28. 28. Johnboy Sylvest manuscript © 2011reasoning based on our abductive and retroductive inferential modes, which arepresupposed in our triadic inferential dynamism along with induction and deduction.Here we reason from predicates and properties back to subjects and essences (nonstrictidentities) in order to gain a probabilistic edge over otherwise arbitrary decision-makingand prudential judgment. Thus we invoke parsimony, simplicity, elegance, beauty,symmetry, utility, goodness and other aesthetical and ethical and logical existentialorientations, advancing notions like Pascals Wager, for example, and taking courage toleap with Kierkegaard. And it is here that we would propose that these philosophic normstransist into theological virtue, which we propose might be understood in terms of theamplification of risks toward the augmentation of value. As we gather from HaughtsCosmic Adventure and aesthetic teleology, the more fragile the more beautiful. And, aswe know from nonequilibrium thermodynamics, the greater the number of bifurcationsand permutations in a structures composition, the more fragile ---because it runs a greaterrisk of disintegration--- hence, the more beautiful. So, the leap, the wager, from aphilosophic epistemic virtue to a theological virtue, from logic and aesthetics and ethicsto faith and hope and love, is an amplification of risk (kenosis as risk of disintegration)toward the augmentation of value, an increase in truth, beauty and goodness, mediated bycreed, cult and code in community, both a philosophical community of inquiry and atheological community of lovers.We are not, in any manner, suggesting that we believe that this is what many, or evenmost, people are doing consciously. This is how we conceive the underlyingdynamism for common sense as practiced by humanity, whether consciously or not,competently or not.Our affinity for Peirce comes from our appreciation of his pragmatic logic and theory ofmeaning and affirmation of metaphysics as a valid but fallible enterprise. Beyond that,we otherwise sympathize with the analytical approaches and the advocates of commonsense and any other approaches that incorporate some type of fallibilism or criticalrealism. And beyond that, we really are not looking for additional epistemological ormethodological rigor other than that practiced by conventional science and that enjoyedin colloquial usage (including the "leap" of faith) and subject to linguistic analysis.It is our simple thesis that most people are competent in their interactions with realitybecause we have evolved that way. That is a tautology, to be sure. But it is a taut one,empirically. Peirce is exactly right in his use of the analogy of a cable with many strandsor filaments to explain human knowledge. The reason most people are competent is thatthey have enough strands. We are also fallible, because no one has them all.Epistemology searches for an eschatological ideal that would account for every strandand epistemologists argue about the attributes of differently-stranded cables. Good forthem. But these arguments, in my view, reach a point of diminishing returns where, forall practical purposes, the differences in their positions become so nuanced as not to berelevant to me vis a vis my value-realization pursuits.Ontologists, for their part, argue about how high they have rope-climbed these cables and
  29. 29. Johnboy Sylvest manuscript © 2011what vista they have taken in, cosmologically, or how low they have descended into thedeepest structures of matter to discern realitys microstructures. Their arguments, too,reach a point of diminishing returns vis a vis my value-realizations.Although there is no theoretical constraint on how high or low humankind can travel,hoisting itself on its epistemic cables, for all practical purposes, our radical finitude limitsour horizons vis a vis humanitys ultimate concerns. And this, then, places us in deepsympathy with Wittgenstein, Pascal, James, Kierkegaard et al with my qualifying provisobeing that faith takes us beyond but not without reason, which is to recognize that we doneed different strands to construct our cables and that some cables are indeed better thanothers. Which strands are necessary and how many of them are sufficient isProblematical. What would make for the ideal cable is highly problematical. We think itis fair, then, to talk in terms of adequacy, abundance and superabundance (or degrees ofparticipation, if you will) when it comes to epistemic cables vis a vis value-realizations.We might think, for example, of Lonergans transcendental imperatives: Be attentive,empirically. Be intelligent, semantically, such as in our naming exercises, criticallyexamining our referents, concepts and terms as they variously describe or refer torealities. Be reasonable, logically, whether in formal or informal argumentation,especially employing common sense. Be responsible, prudentially, in our practical andmoral deliberations and judgments and in our analyses of actionable norms, guided byequiplausibility principles. Be in love, affectively, relationally interacting with realityguided, orthopathically, by authentic aesthetic sensibilities and a grammar of trust, properassent, dutiful fidelity, a felt sense of solidarity expressed in compassion and bybeing-in-love (storge, philia, eros and agape).Now, one of our central contentions is that a philosophical anthropology that does notrecognize and affirm a human exceptionalism is not empirically demonstrable andtherefore not philosophically defensible. Further we contend that such a philosophicalanthropology does not necessarily derive from a Peircean-informed perspective, neitherfrom a religious nor a secular outlook. For example, we largely resonate with UrsulaGoodenough and Terry Deacon, who have set forth what we interpret as a naturalisticaccount of human exceptionalism. However one defines the epistemic filaments thatcomprise the human cable of knowledge per the Peircean metaphor, epistemology is thestudy of which of the filaments are necessary and how many of them are sufficient.Beyond the necessary and sufficient, epistemologists also want to know what mix mightbe epistemically optimal.Presumably, because of our finitude, we are all operating suboptimally, some merelysatisficing, minimalistically, others variously enjoying epistemic abundance andsuperabundance. One doesnt have to be a self-aware, consciously-competentepistemologist to realize human values because human common sense evolved as fastand frugal heuristics that probabilistically guide us toward knowledge, sometimesunawares. People with the requisite common sense are enjoying epistemic efficacies fromthese probabilistic heuristics. The normative and evaluative mediation of humanknowledge-advances and value-realizations are grounded in these probabilistic heuristicsand can be rendered, in fact, in terms of informal argumentation based on retroductive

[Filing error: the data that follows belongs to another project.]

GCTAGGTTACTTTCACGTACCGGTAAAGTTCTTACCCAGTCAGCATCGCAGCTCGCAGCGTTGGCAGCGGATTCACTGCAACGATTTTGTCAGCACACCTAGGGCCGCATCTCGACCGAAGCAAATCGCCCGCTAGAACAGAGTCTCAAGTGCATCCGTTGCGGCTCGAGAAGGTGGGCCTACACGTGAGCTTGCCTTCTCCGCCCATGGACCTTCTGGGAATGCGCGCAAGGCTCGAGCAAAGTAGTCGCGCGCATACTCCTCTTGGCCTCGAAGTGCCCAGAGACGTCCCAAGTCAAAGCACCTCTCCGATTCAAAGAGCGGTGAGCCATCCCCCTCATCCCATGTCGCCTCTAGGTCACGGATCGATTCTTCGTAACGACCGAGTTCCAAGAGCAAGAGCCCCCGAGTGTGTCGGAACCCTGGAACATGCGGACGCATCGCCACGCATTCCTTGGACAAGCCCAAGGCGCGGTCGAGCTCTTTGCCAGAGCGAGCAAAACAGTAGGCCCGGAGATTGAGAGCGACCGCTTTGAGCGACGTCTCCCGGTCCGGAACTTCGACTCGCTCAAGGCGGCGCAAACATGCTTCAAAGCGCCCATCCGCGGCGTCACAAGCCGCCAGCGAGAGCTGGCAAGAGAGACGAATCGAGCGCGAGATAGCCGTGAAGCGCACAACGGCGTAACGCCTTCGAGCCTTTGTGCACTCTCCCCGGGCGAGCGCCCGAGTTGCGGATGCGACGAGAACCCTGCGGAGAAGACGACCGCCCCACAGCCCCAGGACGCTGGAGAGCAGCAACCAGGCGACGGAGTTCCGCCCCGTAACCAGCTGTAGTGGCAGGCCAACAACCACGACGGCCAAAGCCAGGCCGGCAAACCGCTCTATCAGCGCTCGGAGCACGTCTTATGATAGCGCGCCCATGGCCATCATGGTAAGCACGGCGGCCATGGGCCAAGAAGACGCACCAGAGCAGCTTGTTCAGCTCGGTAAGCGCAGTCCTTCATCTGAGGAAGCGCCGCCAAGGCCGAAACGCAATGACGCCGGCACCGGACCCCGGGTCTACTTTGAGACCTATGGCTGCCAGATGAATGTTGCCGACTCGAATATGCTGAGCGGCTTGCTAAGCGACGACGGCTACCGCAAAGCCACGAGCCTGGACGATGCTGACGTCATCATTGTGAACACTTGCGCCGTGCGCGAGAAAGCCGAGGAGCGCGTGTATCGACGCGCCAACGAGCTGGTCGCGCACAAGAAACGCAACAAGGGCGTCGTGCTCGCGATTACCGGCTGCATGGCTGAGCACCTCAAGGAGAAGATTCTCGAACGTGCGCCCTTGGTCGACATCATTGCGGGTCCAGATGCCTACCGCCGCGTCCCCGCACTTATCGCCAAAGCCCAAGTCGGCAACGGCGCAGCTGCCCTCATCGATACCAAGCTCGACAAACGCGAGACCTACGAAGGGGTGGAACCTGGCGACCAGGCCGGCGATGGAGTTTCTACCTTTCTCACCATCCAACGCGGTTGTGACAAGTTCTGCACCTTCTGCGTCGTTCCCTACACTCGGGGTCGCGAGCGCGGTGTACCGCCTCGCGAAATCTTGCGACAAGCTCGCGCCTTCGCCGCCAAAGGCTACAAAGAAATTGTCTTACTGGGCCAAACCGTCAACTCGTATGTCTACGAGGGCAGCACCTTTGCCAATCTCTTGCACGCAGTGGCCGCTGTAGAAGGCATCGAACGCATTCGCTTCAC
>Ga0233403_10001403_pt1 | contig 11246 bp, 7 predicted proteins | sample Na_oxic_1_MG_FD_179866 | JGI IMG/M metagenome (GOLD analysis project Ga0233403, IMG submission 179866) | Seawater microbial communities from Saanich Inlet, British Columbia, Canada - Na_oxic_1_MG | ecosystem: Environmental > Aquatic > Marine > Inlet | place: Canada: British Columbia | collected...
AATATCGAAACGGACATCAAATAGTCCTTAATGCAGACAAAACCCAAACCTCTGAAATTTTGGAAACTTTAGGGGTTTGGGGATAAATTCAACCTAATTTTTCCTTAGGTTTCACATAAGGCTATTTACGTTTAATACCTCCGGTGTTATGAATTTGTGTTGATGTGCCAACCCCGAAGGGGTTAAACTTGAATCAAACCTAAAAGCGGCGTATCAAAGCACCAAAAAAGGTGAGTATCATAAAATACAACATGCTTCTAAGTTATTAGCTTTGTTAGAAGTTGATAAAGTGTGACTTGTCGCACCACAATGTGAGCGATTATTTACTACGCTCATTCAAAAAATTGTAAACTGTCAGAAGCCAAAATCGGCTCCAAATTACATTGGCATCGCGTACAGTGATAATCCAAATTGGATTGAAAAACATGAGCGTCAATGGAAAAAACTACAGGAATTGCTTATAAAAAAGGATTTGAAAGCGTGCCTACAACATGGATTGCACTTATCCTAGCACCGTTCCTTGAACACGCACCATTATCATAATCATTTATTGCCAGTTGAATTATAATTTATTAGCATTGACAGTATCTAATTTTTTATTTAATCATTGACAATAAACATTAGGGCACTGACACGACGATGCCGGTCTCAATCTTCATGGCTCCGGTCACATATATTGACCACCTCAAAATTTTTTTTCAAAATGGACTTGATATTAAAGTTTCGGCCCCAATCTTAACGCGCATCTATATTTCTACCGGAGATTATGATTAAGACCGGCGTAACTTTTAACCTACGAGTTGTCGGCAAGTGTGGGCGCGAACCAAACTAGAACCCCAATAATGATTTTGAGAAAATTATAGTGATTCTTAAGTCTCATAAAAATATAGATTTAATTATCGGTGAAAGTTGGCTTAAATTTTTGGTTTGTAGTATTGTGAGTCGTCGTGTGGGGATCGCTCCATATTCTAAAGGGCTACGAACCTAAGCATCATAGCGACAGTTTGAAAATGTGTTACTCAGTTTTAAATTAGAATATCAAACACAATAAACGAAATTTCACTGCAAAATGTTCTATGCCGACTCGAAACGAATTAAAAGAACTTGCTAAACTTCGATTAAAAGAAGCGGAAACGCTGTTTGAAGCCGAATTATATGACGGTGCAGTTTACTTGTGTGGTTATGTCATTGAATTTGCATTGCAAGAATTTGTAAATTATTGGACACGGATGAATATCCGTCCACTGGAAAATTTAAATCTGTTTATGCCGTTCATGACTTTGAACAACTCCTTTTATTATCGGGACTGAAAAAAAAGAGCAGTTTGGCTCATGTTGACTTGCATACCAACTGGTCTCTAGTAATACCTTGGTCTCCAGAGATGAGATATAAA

30. 30. Johnboy Sylvest manuscript © 2011abductions that reason (backwards) from predicates to subjects, or, we might say, fromvarious properties to various modal realities. (If it is elegant, it is true. If it is useful, it istrue.) That is why Occams Razor works, sometimes. Thats how and why parsimony,symmetry, elegance, simplicity and utility work, sometimes.The epistemic efficacies, or gnosiological significance, of the logical and aesthetical andethical sciences, or of truth and beauty and goodness, derive from the fast and frugalheuristics of an ecological rationality gifted by natural selection. When these heuristicsare modeled like informal arguments, their fallibile and probabilistic nature is plain tosee. Because we are fallible, our value-realizations involve risk-ventures. Risk venturesinvolve risk-management. The amplification of risks, within reasonable norms,augments human value-realizations. Like all other epistemic risk-taking,risk-amplification toward the end of value-augmentation is normed probabilistically andcan be guided by equiplausibility (or even equiprobability) principles, which mightsuggest, for example, that one is acting within ones epistemic rights, only when onesrisk-ventures are life-giving and relationship-enhancing.The concepts and terms employed in our various belief systems can be categorized assemiotic (if nonnegotiable, cross-culturally), theoretic (if negotiated), heuristic (ifstill-in-negotiation) and dogmatic (if non-negotiated). Ones belief system, even whenarticulated with dogmatic and heuristic concepts and terms (in addition to the requisitesemiotic and theoretic ones), enjoys epistemic parity with competing perspectives aslong as one is acting within ones epistemic rights as guided by the actionable normsderived from acceptable equiplausibility principles, which have been established in a,more or less, pluralistic community. Ones beliefs enjoy epistemic warrant in acommunity of value-realizers when one establishes epistemic parity with competingsystems, acts within ones epistemic rights and articulates those beliefs using onlysemiotic and theoretic concepts and terms. A communitys acceptance of actionablenorms and establishment of semiotic and theoretic terms and concepts is, itself, atruth-indicative, probabilitistic (hence, still fallible) guide to optimal value-realization.The creeds, cults and codes of religious communities thus represent existentialrisk-ventures, Pascalian wagers and Kierkegaardian leaps, that go beyond (but certainlymust not go without) the philosophic risk-taking of the normative sciences of the widerpluralistic community in a risk-amplification ordered toward optimal augmentation ofhuman value-realizations of truth, beauty, goodness and unity. Which communities enjoyepistemic parity with competing interpretive systems and meet the criteria of actingwithin their epistemic rights? Which do not? Those are sociologic transactions, thecurrency of which is the pragmatic cashing out of values, not as a theory of truth(truth-conducively, as they say) per se but as a darned good test of truth(truth-indicatively).We consider ourselves minimalist realists, fallibilists. We draw our inspiration fromPeirces pragmatism (or pragmaticism). Theologically, then, the only thing we need in ourepistemic suite to do the God-encounter is our common sense and a receptive heart. Theexistentialists and reformed epistemologists think all we need is that receptive heart. The